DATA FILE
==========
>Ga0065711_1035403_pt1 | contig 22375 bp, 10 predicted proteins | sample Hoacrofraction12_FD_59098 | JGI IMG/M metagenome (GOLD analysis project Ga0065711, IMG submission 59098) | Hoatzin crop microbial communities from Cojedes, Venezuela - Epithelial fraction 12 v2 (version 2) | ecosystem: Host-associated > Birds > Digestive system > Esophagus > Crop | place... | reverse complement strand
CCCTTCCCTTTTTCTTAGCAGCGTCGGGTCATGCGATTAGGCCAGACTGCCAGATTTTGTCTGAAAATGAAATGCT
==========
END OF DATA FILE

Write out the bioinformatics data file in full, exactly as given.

>Ga0065711_1035403_pt1 | contig 22375 bp, 10 predicted proteins | sample Hoacrofraction12_FD_59098 | JGI IMG/M metagenome (GOLD analysis project Ga0065711, IMG submission 59098) | Hoatzin crop microbial communities from Cojedes, Venezuela - Epithelial fraction 12 v2 (version 2) | ecosystem: Host-associated > Birds > Digestive system > Esophagus > Crop | place... | reverse complement strand
CCCTTCCCTTTTTCTTAGCAGCGTCGGGTCATGCGATTAGGCCAGACTGCCAGATTTTGTCTGAAAATGAAATGCT